In the colonial era, the British diverted abundant forest wealth of the nation to meet their economic needs.
- While procedure for settlement of rights was provided under statutes such as the Indian Forest Act, 1927, these were hardly followed.
- As a result, tribal and forest-dwelling communities, who had been living within the forests in harmony with the environment and the ecosystem, continued to live inside the forests in tenurial insecurity, a situation which continued even after independence as they were marginalized.
- The symbiotic relationship between forests and forest-dwelling communities found recognition in the National Forest Policy, 1988.
- The policy called for the need to associate tribal people in the protection, regeneration and development of forests.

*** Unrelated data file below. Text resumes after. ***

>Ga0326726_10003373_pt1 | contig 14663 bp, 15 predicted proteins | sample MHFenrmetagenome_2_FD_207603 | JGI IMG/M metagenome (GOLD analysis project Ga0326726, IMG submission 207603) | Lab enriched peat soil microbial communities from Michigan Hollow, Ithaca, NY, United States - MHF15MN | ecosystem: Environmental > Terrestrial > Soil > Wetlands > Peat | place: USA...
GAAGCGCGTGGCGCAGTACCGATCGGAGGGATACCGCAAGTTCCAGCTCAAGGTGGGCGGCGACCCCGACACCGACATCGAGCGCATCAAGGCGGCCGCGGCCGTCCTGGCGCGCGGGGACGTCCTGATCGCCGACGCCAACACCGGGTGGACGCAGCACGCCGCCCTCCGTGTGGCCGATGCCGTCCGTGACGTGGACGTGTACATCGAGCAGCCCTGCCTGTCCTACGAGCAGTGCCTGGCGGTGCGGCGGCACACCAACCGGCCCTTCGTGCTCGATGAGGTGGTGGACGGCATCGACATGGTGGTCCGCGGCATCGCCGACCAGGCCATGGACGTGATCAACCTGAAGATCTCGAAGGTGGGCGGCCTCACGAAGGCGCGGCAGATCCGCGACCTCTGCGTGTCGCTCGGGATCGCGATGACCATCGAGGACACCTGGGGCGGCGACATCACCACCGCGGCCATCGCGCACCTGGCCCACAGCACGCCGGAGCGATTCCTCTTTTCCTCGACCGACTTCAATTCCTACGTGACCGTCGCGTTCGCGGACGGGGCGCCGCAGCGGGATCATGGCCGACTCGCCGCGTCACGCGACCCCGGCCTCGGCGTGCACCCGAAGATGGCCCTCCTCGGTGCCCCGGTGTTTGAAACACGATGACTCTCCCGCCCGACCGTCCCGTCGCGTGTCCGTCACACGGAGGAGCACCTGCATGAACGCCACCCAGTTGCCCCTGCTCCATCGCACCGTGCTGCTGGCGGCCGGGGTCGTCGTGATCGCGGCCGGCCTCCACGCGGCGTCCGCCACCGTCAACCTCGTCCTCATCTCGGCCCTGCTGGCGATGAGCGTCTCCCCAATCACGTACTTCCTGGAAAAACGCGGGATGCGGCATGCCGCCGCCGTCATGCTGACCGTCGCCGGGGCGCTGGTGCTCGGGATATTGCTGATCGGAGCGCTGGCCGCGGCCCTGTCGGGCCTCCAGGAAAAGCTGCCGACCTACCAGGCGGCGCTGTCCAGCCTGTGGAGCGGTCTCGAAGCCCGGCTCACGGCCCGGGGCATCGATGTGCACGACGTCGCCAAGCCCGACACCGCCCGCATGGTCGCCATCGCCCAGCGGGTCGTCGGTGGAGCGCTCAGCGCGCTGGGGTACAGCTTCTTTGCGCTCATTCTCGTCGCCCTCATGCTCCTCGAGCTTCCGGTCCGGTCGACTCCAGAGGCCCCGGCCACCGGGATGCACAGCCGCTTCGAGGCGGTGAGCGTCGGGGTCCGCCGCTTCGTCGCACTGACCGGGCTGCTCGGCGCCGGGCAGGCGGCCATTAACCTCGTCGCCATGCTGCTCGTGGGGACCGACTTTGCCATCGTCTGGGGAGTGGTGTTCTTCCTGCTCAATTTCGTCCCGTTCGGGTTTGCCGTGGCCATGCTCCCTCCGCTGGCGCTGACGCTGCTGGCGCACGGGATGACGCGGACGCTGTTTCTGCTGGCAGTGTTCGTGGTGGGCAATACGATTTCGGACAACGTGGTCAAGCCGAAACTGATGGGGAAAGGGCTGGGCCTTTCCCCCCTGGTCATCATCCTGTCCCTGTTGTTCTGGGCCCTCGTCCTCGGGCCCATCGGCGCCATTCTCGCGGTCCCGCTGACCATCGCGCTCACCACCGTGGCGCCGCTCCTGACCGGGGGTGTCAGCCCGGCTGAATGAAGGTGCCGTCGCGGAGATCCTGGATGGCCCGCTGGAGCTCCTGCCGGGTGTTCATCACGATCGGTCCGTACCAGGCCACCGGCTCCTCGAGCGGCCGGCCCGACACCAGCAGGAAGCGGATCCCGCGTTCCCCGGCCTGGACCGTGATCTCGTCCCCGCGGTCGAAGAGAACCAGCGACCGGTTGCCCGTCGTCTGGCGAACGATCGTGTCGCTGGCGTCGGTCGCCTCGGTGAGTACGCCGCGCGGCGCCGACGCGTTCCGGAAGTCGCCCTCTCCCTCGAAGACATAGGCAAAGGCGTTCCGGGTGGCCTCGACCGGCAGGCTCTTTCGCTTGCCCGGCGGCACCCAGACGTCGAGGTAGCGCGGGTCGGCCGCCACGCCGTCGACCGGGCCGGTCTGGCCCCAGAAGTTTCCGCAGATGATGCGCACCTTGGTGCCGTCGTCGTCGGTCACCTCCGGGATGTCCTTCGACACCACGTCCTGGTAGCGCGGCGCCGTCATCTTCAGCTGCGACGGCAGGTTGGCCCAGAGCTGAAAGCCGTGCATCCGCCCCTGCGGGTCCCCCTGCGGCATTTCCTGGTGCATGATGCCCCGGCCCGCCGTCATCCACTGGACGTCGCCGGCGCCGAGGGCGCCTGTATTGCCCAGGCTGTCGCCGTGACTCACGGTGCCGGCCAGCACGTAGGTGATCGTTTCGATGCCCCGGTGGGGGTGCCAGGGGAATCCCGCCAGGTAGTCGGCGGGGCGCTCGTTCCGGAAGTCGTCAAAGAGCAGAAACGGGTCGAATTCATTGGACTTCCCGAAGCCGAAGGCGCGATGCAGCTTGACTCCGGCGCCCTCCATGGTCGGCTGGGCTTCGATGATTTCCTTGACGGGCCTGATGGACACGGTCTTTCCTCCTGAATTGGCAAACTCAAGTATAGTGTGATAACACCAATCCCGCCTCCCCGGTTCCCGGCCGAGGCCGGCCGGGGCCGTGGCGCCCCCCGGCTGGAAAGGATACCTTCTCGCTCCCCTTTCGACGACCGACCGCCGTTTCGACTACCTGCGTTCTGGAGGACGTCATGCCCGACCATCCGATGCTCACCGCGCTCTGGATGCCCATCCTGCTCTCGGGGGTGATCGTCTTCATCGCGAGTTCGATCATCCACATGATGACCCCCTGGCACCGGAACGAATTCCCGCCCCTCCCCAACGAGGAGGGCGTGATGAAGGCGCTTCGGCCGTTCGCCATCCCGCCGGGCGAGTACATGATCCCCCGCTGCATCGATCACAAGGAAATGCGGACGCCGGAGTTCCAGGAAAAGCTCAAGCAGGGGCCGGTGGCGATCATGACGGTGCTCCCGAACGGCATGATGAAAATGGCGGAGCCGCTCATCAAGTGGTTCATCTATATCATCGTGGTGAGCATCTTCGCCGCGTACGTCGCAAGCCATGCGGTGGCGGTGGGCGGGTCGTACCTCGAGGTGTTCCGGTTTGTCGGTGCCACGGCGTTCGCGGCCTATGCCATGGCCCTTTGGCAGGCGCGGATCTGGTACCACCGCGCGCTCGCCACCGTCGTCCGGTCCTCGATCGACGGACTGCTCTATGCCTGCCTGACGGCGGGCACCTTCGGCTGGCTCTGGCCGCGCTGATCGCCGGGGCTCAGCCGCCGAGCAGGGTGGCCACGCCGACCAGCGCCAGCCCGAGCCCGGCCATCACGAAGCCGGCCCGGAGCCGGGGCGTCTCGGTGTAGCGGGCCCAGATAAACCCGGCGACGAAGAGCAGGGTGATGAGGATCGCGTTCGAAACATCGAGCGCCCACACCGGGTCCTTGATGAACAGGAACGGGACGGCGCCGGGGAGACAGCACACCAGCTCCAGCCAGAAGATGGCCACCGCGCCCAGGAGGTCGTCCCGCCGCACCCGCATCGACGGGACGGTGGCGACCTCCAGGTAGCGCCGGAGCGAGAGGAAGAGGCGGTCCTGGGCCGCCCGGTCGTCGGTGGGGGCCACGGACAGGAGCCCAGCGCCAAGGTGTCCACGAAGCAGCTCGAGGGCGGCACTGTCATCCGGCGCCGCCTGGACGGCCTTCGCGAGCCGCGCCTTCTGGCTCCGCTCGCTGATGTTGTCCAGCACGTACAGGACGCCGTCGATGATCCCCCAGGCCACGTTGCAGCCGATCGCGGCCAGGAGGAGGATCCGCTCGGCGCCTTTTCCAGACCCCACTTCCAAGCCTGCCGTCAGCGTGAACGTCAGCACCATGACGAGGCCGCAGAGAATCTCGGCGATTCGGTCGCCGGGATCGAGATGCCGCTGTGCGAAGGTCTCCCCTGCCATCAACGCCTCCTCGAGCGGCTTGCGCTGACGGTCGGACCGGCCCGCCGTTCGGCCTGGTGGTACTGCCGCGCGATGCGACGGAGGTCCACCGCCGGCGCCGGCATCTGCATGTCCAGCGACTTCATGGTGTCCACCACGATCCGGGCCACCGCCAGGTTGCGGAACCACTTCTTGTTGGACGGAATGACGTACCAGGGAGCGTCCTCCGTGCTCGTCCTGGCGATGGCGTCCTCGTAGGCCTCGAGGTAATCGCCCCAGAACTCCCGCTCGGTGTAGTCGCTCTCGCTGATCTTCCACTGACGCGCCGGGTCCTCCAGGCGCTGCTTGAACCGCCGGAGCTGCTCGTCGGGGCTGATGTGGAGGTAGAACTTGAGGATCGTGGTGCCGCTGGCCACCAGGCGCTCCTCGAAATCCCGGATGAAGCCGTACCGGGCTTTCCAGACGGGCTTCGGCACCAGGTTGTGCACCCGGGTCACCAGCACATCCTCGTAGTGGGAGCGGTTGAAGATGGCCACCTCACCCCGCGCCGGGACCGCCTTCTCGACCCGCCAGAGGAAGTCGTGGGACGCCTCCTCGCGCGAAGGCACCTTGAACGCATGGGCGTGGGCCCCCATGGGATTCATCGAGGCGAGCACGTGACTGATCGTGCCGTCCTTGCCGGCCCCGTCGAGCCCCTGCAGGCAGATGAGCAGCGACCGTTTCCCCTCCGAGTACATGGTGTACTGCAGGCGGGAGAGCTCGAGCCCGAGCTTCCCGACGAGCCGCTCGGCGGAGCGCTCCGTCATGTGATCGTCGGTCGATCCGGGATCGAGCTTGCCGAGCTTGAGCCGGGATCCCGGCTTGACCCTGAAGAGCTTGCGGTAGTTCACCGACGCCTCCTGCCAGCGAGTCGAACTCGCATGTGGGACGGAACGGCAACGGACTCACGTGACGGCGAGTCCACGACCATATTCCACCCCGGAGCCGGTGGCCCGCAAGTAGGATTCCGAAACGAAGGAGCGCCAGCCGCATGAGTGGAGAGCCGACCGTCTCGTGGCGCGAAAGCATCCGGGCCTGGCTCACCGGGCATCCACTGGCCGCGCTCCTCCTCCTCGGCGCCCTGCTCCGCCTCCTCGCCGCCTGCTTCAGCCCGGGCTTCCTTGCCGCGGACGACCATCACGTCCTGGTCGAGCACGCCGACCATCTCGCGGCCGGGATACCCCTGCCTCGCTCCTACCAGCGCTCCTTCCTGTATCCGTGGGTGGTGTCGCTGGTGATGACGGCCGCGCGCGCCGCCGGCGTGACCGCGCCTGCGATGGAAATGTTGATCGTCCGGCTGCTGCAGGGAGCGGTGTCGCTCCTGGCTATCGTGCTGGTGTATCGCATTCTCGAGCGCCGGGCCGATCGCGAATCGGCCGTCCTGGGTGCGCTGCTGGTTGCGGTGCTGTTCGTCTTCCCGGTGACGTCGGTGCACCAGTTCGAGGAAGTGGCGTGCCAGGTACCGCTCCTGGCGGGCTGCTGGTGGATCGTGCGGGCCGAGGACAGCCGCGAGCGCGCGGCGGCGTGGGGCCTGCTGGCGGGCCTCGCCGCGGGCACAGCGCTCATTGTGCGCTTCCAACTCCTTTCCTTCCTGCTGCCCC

- The Scheduled Tribes and Other Traditional Forest Dwellers (Recognition of Forest Rights) Act, 2006, was enacted to protect the marginalized socio-economic class of citizens and balance the right to environment with their right to life and livelihood.
SUPREME COURT ORDER 2019
On February 13, the Supreme Court ordered the eviction of lakhs belonging to the Scheduled Tribes (STs) and Other Traditional Forest Dwellers (OTFDs) categories across 16 States, whose claim as forest-dwellers has been rejected under the Forest Rights Act.
On February 28, the court stayed its order, though it said “the mighty and the undeserving” who have encroached on forest land would be shown no mercy.
It has decided to examine whether due process was followed by the gram Sabha and the States under the Forest Rights Act before the claims were rejected.
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